by Carl Cargill, UniNews online Standards Columnist
The recent decision by Sun Microsystems to apply to the ISO/IEC Joint Technical Committee 1 (ISO/IEC JTC1) for recognition as a submitter of Publicly Available Specifications (PAS) is an interesting action that bears further examination. While the action has been both vilified and praised by the press, the most common reaction has been "Huh? What did they do? What does it mean? Why did they do it?" This column will examine the first and second questions - and will hazard some guesses as to why they did what they did.
The Publicly Available Specification concept was hatched several years ago in JTC1, a formally recognized Standards Developing Organization (SDO). (An SDO is recognized by ISO as a legitimate place for standardization to occur.) It was a belated recognition by SDOs that their formal standards creation and publication businesses were losing to competition from consortia and to consortia specifications. To counter this threat to both influence and revenue stream, the SDOs created a way that these organizations and their specifications could be brought into the formal fold. The PAS process (the solution to the problem) is a two step process designed for a consortium to 1) seek recognition by the SDOs that the consortium has an open process; and 2) recognition by the JTC1 of the goodness and openness of the consortium's specification.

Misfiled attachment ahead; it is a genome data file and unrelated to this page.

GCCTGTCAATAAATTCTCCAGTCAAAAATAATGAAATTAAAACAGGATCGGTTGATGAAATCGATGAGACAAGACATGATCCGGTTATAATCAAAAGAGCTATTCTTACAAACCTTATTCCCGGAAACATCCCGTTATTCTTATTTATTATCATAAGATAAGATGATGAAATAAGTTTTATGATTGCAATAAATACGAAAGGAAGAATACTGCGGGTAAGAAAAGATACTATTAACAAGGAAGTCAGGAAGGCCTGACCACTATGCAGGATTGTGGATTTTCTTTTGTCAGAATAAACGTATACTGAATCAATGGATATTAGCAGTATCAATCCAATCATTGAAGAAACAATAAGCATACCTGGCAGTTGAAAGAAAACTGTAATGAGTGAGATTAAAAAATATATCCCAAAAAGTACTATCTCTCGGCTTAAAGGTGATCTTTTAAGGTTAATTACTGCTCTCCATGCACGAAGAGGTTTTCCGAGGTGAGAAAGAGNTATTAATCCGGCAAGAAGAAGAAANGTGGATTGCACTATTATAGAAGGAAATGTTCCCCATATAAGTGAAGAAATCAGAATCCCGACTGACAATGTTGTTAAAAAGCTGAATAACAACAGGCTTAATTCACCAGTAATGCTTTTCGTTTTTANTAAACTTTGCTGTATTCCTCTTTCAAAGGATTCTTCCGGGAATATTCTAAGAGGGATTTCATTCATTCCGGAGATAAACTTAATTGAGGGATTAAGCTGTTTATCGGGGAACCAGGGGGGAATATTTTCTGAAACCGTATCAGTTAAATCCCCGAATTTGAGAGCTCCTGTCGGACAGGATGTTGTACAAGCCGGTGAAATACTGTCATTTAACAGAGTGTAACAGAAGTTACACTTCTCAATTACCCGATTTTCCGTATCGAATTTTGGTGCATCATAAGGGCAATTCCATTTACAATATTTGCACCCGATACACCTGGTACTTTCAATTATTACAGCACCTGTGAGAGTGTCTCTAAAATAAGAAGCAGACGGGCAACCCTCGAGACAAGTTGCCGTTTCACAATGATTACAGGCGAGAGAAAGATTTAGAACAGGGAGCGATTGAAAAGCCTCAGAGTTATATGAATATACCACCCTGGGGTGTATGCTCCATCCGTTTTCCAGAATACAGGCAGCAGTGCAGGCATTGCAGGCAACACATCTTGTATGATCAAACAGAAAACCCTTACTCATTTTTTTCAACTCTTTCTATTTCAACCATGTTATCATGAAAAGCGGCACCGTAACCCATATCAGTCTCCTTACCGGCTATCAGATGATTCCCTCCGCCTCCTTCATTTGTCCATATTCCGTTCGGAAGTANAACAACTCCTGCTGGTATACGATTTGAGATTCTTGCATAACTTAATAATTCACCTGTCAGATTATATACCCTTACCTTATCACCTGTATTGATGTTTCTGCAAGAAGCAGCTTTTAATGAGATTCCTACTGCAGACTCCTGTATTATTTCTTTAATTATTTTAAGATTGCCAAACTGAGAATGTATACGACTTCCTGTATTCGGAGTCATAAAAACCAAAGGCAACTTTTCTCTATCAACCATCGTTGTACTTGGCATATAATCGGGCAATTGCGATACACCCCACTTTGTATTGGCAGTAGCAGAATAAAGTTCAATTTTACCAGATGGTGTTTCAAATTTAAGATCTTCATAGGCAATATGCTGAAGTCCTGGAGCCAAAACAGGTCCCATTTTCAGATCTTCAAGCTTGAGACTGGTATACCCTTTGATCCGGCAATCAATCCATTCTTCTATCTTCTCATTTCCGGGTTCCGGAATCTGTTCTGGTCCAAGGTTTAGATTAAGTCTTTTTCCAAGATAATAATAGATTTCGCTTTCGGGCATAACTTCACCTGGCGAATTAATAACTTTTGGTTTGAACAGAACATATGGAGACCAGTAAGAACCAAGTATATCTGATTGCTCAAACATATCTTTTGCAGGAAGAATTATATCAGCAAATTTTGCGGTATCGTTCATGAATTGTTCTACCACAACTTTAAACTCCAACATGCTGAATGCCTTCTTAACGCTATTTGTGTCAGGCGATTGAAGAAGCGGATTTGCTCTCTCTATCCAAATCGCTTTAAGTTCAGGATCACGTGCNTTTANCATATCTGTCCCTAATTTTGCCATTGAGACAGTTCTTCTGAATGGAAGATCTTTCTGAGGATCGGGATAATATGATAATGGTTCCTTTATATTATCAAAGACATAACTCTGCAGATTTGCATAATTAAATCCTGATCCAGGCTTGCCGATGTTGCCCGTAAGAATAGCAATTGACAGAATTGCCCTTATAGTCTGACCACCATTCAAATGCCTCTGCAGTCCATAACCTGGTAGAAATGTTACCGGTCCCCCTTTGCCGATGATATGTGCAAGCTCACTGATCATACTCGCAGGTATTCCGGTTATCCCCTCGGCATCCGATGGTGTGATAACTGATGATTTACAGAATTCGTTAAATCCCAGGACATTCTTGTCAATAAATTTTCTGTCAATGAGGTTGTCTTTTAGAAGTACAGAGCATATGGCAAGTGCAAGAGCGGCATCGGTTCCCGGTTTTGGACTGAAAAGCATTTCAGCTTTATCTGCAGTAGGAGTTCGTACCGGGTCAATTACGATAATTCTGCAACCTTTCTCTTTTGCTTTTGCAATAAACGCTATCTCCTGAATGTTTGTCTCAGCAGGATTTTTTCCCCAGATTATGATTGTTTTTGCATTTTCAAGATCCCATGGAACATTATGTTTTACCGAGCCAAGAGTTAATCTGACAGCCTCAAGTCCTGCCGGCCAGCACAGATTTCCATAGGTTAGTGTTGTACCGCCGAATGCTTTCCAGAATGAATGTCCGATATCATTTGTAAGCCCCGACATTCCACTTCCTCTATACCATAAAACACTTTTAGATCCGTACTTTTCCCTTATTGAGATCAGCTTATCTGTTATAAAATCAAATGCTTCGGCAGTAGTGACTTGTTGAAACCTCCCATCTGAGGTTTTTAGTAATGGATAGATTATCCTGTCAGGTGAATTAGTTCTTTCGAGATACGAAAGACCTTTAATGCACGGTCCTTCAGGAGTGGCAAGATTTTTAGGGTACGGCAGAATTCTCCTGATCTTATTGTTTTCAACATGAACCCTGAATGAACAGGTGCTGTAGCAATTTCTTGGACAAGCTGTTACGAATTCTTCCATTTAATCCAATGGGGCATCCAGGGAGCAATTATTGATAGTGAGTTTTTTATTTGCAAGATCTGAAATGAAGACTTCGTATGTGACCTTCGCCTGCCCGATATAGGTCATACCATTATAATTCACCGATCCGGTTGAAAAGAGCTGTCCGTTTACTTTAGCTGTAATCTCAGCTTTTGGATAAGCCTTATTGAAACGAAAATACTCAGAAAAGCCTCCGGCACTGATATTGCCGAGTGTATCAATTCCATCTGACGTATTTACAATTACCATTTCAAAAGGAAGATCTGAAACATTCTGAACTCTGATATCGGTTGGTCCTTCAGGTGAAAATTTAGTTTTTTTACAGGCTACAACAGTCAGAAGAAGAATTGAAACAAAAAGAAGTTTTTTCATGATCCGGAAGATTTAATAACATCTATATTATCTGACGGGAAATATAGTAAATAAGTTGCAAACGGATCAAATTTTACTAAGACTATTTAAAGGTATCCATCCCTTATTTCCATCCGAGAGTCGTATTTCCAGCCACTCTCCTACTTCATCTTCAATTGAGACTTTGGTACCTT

There were several things that helped convince the SDOs create this process. Membership in SDOs was dropping. While no longer hemorrhaging members as they did several years ago, the SDOs were not gaining new and growing companies into their membership. Software companies, database companies, application providers, and Internet/Web companies were not (and are still not) joining the formal SDOs. During the time that membership and participation has been declining in these groups, the Internet Engineering Task Force has been growing at a phenomenal
(and possibly frightening) rate; the San Jose IETF meeting had nearly 2000 participants. (The IETF is a consortium, not an SDO. It has been accepted as a liaison organization by ISO, but is not seen as a peer organization by ISO.) The Object Management Group (OMG) is approaching 800 members and growing at a rate of two new members per week. Other consortia (such as the Open GIS Consortium) have appeared and are gaining membership and an ever increasing following. (To balance this picture somewhat, some consortia such as OSF and X/Open have merged, and others, such as UNIX International, have even died.)